- Now, take very little oil in small pan, add the mustard seeds, once they crackle, add the curry leaves and the red chilli pieces and switch off the heat. Once this seasoning cools down, crush it in the pan itself with your fingers. The red chillies and the curry leaves will become powdery since they became crisp from the heat.
- Then, add it to the beetroot and mix evenly.
- Serve as a side with rice and curry.

This post is my contribution to FIC-Pink/Rose hosted by Priya of Easy N Tasty Recipes. FIC was started by Harini of TongueTicklers. Will check to see if it qualifies for pink or not.

Mar 9, 2009

Minestrone Soup my style..

There will be many a variations of this soup. This is what I have been following for a long time, and its just my way of making it. I do not claim this to be the authentic recipe for it, for I have no idea what's the right recipe for it.

This was one of the very first soups I tasted when I came to this country, the food place being Olive Garden. Many a times, we used to go to Olive garden just for this Soup. I wouldn't enjoy the rest of the Entree's or the rest of the meal as much as I would enjoy this (of course, some of their entree's are just superb and some I haven't liked that much). Why I'm talking of this is that my inspiration for the soup is based on the Minestrone Soup at Olive Garden. Ofcourse, I don't know their recipe, but I follow this recipe everytime and we all like it just fine.


Medium Shell Pasta, cooked - 1 cup
Red Kidney Beans, soaked overnite or atleast for 1 hr in very hot water. - 1/2 cup
Celery, chopped alongwith the leaves - 1 3/4 cup. Approx. 3 stalks
Carrots, diced - 1 1/2 cup
Fresh baby spinach, chopped - 1/2 cup
Broccoli heads - 4-5 (optional)
Tomatoes, chopped fine - 2 cups. Approx. 3 medium tomatoes.
White Onions, finely chopped - 1/2 cup
Garlic cloves, finely chopped - 2
Dried Italian seasoning (thyme, oregano, basil) - 2 tsp.
Freshly crushed black pepper powder - as per taste. (optional)
Salt - to taste
Oil - 2 tsps.
Grated Parmesan Cheese - as you wish.


- Pressure cook the Red kidney beans with enough water for 2 whistles. The beans should be cooked but not mushy or broken. Keep aside and retain any remaining water.
- In a pan, add the oil, add the onions and garlic, saute for about a minute, add all celery, carrots, tomatoes, broccoli, salt, the extra water from boiling the kidney beans + 2 cups of plain water.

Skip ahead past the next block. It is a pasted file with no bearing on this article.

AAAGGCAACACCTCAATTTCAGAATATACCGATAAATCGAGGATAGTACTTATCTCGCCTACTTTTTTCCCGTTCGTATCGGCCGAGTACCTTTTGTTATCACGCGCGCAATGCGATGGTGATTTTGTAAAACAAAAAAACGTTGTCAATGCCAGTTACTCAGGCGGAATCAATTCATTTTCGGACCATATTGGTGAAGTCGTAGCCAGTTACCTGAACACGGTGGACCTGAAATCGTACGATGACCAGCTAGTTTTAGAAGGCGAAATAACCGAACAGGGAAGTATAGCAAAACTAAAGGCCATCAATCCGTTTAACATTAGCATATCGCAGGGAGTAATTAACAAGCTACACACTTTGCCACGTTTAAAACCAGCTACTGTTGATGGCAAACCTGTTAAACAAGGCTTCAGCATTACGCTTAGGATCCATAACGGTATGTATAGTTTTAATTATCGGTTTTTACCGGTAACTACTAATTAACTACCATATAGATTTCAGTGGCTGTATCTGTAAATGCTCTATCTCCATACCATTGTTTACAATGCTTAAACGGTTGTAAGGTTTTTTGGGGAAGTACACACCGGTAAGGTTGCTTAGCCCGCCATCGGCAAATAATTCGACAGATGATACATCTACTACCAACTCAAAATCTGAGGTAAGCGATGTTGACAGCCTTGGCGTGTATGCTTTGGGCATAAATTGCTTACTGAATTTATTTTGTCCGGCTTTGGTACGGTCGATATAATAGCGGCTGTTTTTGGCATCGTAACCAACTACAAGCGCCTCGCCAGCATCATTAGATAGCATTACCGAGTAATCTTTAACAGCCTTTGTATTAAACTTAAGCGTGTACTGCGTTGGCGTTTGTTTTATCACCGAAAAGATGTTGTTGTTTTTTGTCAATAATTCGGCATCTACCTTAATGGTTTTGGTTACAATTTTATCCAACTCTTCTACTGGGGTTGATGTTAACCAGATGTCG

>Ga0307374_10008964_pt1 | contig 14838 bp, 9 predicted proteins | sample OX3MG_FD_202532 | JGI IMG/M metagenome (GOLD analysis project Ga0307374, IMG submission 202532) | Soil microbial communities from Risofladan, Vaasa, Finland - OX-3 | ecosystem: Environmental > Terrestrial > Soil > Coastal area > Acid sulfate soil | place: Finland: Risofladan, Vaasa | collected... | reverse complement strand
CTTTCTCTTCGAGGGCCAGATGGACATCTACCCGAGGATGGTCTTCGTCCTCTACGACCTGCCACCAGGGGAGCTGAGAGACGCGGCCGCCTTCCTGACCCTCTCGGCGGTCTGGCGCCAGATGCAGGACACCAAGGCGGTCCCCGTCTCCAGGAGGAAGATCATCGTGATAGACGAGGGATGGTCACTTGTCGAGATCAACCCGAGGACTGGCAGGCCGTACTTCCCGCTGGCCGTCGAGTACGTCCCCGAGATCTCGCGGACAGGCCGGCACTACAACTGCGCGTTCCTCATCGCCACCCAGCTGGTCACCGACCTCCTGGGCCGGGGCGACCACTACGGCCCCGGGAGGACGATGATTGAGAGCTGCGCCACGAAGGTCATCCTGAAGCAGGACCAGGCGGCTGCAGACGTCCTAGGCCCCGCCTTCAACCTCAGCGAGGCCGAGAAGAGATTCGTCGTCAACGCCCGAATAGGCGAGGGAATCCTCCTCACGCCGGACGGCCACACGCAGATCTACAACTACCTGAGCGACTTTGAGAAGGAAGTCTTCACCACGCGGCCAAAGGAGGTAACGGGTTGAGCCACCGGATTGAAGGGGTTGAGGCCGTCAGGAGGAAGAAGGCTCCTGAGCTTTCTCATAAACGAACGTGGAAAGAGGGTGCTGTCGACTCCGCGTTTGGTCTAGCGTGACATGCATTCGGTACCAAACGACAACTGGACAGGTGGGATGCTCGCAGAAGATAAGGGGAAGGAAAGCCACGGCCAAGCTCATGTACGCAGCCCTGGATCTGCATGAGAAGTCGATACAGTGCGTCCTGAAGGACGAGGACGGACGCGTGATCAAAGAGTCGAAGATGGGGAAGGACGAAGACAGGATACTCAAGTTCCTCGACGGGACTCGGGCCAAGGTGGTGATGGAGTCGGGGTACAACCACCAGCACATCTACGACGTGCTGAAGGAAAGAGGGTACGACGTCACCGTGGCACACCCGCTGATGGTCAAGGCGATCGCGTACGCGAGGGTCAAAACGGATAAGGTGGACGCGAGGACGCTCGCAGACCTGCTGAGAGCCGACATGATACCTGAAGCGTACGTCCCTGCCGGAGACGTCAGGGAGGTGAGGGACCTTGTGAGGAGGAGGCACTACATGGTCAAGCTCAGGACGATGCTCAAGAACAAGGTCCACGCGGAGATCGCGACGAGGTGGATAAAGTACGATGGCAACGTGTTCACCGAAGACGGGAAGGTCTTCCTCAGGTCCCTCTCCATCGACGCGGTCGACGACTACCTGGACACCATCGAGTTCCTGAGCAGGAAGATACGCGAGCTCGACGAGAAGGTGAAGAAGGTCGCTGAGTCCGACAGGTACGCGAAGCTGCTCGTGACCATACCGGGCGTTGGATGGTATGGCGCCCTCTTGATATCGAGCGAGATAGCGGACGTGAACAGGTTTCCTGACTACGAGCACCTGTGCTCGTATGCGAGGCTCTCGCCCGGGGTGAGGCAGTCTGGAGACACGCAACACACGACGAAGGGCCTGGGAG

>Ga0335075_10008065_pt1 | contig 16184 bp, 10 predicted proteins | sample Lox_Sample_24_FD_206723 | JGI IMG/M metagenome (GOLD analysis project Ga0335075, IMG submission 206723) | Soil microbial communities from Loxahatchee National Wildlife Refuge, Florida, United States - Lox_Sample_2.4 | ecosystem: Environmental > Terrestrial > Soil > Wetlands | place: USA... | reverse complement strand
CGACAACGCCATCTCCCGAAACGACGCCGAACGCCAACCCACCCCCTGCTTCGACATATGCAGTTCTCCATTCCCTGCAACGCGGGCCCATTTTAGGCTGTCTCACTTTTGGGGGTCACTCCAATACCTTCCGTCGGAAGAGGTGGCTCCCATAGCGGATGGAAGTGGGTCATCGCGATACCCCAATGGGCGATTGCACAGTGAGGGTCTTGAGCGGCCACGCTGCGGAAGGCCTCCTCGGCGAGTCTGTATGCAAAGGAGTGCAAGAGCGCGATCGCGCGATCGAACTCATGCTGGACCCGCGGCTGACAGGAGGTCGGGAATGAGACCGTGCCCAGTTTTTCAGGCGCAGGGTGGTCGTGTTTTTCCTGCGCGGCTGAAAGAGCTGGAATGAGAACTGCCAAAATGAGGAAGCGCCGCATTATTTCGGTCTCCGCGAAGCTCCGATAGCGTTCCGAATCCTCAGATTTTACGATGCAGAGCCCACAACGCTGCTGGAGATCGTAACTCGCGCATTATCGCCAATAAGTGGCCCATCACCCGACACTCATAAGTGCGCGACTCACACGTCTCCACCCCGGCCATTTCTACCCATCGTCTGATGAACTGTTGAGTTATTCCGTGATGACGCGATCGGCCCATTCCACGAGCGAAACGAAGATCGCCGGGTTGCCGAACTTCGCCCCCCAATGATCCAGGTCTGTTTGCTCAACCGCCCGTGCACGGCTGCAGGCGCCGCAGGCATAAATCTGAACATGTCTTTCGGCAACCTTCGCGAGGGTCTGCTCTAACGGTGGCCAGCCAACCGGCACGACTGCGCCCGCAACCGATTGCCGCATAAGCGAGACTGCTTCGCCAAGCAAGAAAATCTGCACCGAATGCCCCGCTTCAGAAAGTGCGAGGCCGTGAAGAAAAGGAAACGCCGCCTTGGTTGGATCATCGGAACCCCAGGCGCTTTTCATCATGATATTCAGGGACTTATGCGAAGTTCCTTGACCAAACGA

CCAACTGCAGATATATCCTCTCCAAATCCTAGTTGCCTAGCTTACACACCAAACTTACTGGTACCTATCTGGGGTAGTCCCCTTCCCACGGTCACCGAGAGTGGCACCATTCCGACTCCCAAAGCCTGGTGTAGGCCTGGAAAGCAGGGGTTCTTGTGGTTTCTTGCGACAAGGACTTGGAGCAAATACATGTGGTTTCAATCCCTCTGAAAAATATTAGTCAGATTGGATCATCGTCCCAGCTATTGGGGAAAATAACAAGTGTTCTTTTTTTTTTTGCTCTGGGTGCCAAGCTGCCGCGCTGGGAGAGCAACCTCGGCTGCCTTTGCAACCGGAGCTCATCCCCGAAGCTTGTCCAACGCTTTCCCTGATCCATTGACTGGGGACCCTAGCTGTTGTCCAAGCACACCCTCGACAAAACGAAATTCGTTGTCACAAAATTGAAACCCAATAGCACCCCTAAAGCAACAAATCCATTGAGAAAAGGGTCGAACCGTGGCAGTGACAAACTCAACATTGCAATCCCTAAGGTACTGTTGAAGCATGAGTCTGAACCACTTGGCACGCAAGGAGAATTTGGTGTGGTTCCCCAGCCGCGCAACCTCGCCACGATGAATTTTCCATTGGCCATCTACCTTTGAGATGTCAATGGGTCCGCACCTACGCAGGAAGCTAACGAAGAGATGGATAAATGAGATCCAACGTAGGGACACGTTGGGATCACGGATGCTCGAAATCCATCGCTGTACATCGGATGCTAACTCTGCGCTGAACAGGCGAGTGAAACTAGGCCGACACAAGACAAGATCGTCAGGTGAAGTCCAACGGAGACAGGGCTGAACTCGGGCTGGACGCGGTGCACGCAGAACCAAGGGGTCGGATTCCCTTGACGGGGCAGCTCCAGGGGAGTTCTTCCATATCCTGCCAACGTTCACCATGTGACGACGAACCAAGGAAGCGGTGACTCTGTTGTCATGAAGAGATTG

- Close the lid and cook on medium flame for about 20-25 minutes or till vegetables are tender.
- Then, add the chopped spinach, the cooked pasta, cooked kidney beans, the seasonings & pepper and cook for another 6-7 minutes.
- Serve hot with some grated parmesan cheese on top and some garlic bread by the side.

Note :

- You would need a total of 4 cups of water for this preparation, so adjust accordingly. I used 1 cup of the kidney beans cooked water.
- I normally use the diced tomotoes from the can, but this time I have used fresh ones.
- Broccoli is usually not used in this soup, but I did here.
- Zucchini works great in this soup, but I didn't have any at the time.
- You can do the whole cooking of the soup in the pressure cooker, on low medium flame without any whistles.

This post is off to 'SWC-Soups', hosted by Neha of EasynTasty Recipes. Thankyou for hosting Neha.

This post also goes to 'My Legume Love Affair- Ninth Helping', hosted by Laurie at Mediterranean Cooking in Alaska. My Legume Love Affair is the brainchild of Susan of The Well-Seasoned Cook.

Also, a lovely 'Friends' Award that my friend Ashwini of NannaAdige passed on to me. Thank you dear Ashwini and am happy and honored to get it from you.
The award states that:
"These blogs are exceedingly charming. These kind bloggers aim to find and be friends. They are not interested in self-aggrandizement (? big word, lol). Our hope is that when the ribbons of these prizes are cut, even more friendships are propagated. Please give more attention to these writers. Deliver this award to eight bloggers who must choose eight more and include this cleverly-written text into the body of their award."

Going by the rules and picking out eight friends, I would like to pass this on to these lovely people:

1. Meera of EnjoyIndianFood

2. Purnima of FantasyCooking

3. Asha of FoodiesHope

4. Ujwal of Ujwal's Kitchlab

5. Happy Cook of My Kitchen Treasures

6. Asha of Grandma's Recipes

7. Cham of Spice Club

8. Vanamala of Nalapaka

I hope you guys enjoy it as much as I did. Thanx again Ashwini.

Mar 7, 2009

Fried Yucca with Garlic Sauce

I had never tried Caribbean cooking before, but when I came across this recipe, I thought it was easy to try and sounded great in taste too. Now that I made it, I can say, it tastes fantastic! The picture doesn't convey much, but believe me its an awesome dish!